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You better watch out. You better not cry… If you use crypto and live in Shanghai…
Shanghai Seeks to Shut Down Crypto Businesses
As we get ready for the upcoming holiday season and familiar carols roll through our heads, so do thoughts of crypto, and in China, the digital currency industry is taking another blow to the gut. The government of Shanghai has announced that it will be looking into all cryptocurrency-related activities – such as tokens and trading – to see which crypto businesses need to be “shut down.”
This is a bad omen for the crypto space, but it also comes at a very odd time – one in which China, over the past few weeks, has been recorded “being kind” to cryptocurrency and blockchain. The country’s own president Xi Jinping has commented that blockchain has the power to reinvigorate the country’s economy and rebuild its infrastructure. He has also commented that he’s looking to improve blockchain innovation within China’s borders.
Furthermore, the country’s legislators have finally agreed to allow bitcoin mining to continue. For several months, the topic had been up in the air, and it was widely rumored that China was considering a full-on ban of cryptocurrency mining activities due to the potential hazards they presented to the environment. However, it seems like those fears have finally subsided.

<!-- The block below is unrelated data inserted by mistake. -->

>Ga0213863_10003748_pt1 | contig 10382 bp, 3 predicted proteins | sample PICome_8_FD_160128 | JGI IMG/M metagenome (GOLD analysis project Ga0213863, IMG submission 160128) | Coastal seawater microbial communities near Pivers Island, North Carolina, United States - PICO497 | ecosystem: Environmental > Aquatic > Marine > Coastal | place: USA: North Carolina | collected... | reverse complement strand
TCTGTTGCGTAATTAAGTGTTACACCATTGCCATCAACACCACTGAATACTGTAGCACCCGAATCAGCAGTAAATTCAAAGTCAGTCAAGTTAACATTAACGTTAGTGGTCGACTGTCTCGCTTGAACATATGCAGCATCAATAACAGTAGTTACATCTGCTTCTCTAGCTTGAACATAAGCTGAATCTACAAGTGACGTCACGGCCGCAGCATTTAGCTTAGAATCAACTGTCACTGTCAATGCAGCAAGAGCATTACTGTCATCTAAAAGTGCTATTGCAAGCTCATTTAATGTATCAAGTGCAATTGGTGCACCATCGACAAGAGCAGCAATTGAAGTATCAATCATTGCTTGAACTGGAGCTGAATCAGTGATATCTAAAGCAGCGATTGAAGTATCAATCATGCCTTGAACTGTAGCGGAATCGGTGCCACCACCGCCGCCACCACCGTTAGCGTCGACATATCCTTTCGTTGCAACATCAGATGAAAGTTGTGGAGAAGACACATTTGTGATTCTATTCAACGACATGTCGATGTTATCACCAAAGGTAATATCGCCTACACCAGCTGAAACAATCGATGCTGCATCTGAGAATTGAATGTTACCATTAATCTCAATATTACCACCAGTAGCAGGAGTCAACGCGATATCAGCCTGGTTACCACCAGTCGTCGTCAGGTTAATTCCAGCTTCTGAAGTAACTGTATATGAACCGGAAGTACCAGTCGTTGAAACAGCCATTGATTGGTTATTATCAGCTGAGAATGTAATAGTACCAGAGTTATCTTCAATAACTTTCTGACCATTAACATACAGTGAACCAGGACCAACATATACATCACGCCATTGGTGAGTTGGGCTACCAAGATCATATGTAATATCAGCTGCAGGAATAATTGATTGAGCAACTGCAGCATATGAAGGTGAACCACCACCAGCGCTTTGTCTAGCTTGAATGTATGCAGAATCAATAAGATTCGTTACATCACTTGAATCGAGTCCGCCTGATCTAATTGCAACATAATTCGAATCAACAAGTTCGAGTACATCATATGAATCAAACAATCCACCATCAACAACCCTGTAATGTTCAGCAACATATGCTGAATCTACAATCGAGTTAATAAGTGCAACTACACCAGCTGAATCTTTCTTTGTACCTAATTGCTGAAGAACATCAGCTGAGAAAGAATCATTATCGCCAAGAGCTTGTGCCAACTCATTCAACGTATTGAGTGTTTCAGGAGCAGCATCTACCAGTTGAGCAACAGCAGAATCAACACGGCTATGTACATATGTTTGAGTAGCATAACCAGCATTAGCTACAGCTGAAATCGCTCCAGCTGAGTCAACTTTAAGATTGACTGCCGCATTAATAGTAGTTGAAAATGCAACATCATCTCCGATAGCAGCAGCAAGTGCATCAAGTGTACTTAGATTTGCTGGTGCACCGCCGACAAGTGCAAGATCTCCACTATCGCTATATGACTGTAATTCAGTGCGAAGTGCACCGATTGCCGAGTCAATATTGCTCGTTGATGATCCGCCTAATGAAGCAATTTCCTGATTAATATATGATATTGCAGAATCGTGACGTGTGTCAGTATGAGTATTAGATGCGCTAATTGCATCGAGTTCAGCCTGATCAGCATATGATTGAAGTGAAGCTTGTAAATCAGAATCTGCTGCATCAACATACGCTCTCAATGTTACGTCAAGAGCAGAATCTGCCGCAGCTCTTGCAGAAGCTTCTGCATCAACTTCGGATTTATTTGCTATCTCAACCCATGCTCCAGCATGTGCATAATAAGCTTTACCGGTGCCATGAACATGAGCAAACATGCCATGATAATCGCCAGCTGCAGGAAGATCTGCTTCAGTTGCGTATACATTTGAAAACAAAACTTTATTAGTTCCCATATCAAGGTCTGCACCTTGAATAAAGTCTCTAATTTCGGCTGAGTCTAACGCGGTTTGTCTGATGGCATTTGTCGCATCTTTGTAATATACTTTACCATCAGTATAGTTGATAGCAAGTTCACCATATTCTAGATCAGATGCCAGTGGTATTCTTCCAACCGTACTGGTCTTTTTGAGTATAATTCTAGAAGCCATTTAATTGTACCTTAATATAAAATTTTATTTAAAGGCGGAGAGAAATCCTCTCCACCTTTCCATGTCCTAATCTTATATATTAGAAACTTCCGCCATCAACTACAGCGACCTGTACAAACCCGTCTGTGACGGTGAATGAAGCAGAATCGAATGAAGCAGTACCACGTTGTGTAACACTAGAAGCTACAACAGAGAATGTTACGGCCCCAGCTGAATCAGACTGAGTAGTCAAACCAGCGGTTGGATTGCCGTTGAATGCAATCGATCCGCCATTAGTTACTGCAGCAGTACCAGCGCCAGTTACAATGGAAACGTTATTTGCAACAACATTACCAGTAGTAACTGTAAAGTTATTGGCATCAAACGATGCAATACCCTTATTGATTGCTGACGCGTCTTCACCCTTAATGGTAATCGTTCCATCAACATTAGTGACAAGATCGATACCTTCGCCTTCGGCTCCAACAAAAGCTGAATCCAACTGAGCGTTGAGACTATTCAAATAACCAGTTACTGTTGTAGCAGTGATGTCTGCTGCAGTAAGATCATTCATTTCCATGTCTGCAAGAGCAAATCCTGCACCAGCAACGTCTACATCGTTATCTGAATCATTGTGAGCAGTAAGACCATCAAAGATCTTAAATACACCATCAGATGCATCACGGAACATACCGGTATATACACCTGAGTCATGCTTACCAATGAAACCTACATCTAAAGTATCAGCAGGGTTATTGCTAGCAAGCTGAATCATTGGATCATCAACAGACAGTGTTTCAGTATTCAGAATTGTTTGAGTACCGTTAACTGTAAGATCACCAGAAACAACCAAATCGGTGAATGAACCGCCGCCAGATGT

China has also passed a new law that would make it easier to build a state-backed digital currency shelled out by the nation’s central bank.
Now, however, the region of Shanghai seems to be exhibiting a very hostile attitude towards crypto and businesses that delve in it. The announcement was made on November 14 that government officials representing both the People’s Bank of China (PBOC) and the Shanghai Municipal Financial Regulatory Bureau would soon be investigating blockchain and crypto-related businesses and conclude a final analysis by November 22.
These government officials are required to examine businesses that “conduct cryptocurrency trading, token sales, and distribution of tokens” through initial coin offerings (ICOs) potentially conducted via overseas methods. As we all remember, China banned both ICOs and foreign crypto exchanges in 2017 and 2018 respectively, which suggests that some businesses are looking to conduct sales outside the extent of the law.
Crypto Getting a Bad Rap
All companies caught conducting such sales will be reported to both the bank and the regulatory bureau and will be forced to close their doors permanently.
Attacks seem to be hitting cryptocurrency businesses via social media as well, with Chinese social media site Weibo banning all correspondence relating to crypto exchanges such as Binance and companies like the Tron Foundation, claiming that both institutions failed to abide by Weibo’s present content laws. At press time, however, the specific details of these alleged violations have not been provided.